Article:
I talk (harp) about the Cisco documentation so much sometimes that my students must be rolling their eyes. Thank goodness I typically cannot see them. :-)
One of the reasons I do this is because I never want one of my CCIE students to be in the lab exam deployment section for Enterprise Infrastructure and read a task and response with….”WAIT! YOU CAN DO THAT ON A ROUTER?!?!?”
The CCIE Lab Exam is the LAST place you ever want to be surprised like this. Need an example? Sure – let’s take one from my BGP series here at the incredible lammle.com site. In fact, let’s present it in proctor mode!
Section 5 EGP
5.1 BGP Peerings (4 pts)
Configure R5 so that it forms dynamic peerings with R2, R3, and R4. Do not use loopback addresses for these peerings.
Do you see how reading through the documentation for BGP can prove valuable for your exam? You would want to know that this is possible and you would have wanted to read about it and practice it at least once. This will be completely left out of many texts, courses, etc, regarding BGP. In fact, many of those authors would claim it is not possible.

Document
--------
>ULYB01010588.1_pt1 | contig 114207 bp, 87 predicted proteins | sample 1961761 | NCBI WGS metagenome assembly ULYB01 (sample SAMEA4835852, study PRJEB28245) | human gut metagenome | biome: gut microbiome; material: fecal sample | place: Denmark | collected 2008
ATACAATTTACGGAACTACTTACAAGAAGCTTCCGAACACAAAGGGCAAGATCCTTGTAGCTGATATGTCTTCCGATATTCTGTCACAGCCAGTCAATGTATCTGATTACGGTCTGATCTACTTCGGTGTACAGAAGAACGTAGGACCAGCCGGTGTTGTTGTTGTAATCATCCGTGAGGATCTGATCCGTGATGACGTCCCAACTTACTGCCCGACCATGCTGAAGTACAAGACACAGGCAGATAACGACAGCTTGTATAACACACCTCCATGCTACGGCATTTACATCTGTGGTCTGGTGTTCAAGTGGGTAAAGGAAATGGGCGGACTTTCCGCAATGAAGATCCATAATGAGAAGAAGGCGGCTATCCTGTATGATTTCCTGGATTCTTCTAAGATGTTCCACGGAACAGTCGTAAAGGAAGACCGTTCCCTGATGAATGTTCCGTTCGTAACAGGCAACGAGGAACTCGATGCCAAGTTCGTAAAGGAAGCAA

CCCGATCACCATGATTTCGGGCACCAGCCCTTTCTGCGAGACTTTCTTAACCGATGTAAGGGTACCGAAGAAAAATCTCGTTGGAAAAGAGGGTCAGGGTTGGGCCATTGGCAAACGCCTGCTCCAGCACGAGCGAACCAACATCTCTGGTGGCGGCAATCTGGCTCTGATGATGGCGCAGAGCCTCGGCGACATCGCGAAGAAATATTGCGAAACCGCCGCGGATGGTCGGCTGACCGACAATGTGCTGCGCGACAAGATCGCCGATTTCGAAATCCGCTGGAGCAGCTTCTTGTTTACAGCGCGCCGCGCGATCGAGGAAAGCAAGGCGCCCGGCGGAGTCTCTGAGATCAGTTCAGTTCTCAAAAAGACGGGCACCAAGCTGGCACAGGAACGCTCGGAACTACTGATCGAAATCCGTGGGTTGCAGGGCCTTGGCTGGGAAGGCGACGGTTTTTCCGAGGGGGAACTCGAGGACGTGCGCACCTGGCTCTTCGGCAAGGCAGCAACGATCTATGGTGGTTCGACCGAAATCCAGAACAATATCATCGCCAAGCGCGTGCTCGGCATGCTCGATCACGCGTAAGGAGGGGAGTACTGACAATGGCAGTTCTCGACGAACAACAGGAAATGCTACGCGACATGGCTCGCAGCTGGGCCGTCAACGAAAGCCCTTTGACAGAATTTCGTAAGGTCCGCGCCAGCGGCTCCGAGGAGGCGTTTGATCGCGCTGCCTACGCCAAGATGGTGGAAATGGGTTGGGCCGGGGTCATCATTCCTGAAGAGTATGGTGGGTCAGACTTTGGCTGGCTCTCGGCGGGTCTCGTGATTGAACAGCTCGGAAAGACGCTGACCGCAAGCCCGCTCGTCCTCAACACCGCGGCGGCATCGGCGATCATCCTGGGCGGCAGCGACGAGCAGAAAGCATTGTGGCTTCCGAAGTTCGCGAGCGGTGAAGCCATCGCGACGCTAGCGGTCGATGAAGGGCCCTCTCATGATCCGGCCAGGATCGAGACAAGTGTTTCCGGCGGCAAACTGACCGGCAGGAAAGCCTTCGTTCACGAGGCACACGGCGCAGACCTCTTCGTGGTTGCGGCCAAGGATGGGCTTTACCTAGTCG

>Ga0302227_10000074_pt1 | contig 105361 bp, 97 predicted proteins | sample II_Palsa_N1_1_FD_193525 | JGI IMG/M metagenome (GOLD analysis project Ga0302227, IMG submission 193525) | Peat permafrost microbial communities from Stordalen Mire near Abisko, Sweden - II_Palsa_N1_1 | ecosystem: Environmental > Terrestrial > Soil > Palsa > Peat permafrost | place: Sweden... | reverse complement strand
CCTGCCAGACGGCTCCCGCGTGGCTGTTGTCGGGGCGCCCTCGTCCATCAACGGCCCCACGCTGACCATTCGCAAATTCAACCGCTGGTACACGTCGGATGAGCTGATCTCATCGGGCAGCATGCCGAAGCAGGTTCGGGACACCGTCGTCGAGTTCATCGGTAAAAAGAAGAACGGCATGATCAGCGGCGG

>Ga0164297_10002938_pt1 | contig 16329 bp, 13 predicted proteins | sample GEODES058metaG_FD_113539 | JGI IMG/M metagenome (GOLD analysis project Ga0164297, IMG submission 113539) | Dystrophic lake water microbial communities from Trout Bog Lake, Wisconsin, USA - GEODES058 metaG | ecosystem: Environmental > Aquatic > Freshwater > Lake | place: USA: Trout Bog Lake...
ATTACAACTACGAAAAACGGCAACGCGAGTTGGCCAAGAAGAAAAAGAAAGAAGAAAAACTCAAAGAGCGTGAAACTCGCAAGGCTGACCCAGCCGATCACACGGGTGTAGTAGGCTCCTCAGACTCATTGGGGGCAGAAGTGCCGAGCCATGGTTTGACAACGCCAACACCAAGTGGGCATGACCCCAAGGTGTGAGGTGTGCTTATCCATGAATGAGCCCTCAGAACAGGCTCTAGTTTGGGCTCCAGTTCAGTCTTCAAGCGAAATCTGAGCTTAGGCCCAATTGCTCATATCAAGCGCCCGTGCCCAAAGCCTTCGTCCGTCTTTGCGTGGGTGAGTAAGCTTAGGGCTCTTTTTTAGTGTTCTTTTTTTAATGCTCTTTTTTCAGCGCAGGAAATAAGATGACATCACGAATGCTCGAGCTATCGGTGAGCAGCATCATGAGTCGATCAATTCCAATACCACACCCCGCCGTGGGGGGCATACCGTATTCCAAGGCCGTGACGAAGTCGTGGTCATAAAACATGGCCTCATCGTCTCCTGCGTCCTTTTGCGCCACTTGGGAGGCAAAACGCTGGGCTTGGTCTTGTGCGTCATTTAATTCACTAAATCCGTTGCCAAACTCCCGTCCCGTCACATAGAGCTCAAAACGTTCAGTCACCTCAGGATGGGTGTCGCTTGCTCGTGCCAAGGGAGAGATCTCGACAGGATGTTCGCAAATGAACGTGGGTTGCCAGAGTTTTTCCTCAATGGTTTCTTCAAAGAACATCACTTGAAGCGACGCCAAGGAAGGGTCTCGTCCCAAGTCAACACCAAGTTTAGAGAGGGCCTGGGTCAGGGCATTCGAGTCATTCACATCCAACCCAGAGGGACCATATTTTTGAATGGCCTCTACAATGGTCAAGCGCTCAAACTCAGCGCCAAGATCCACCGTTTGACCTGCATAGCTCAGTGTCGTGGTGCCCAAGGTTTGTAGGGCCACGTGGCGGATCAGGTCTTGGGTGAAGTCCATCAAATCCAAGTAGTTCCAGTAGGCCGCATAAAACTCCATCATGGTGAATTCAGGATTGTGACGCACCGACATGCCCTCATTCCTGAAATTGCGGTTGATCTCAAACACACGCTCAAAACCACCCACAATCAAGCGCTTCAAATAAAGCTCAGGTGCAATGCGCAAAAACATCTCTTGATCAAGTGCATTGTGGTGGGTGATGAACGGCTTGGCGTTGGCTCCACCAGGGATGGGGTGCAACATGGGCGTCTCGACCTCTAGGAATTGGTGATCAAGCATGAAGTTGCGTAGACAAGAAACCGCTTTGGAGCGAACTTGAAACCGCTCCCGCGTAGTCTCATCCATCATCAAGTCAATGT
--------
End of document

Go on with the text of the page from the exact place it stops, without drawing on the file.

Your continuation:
And please keep in mind that my example here is a little bit lame. This is because this feature is EXPLICITLY CALLED OUT in the Exam Objectives. It is the Dynamic Neighbors feature from the BGP section.
If I were being more creative, like your proctors will be, I would have gone after a somewhat shocking BGP feature that was NOT on the objective list.
Notice also here how the task does not mention the true feature of Dynamic Neighbors. Instead, they try and throw us off a bit with dynamic peerings.
So the next time you hear me raving about the importance of the documentation in your studies, practice, and exam, please give me a pass! You just might get one too!
Since this feature is part of the official exam objectives, you can see me teach it and even provide a lab practice for it in the CCIE Mastering BGP series here at lammle.com.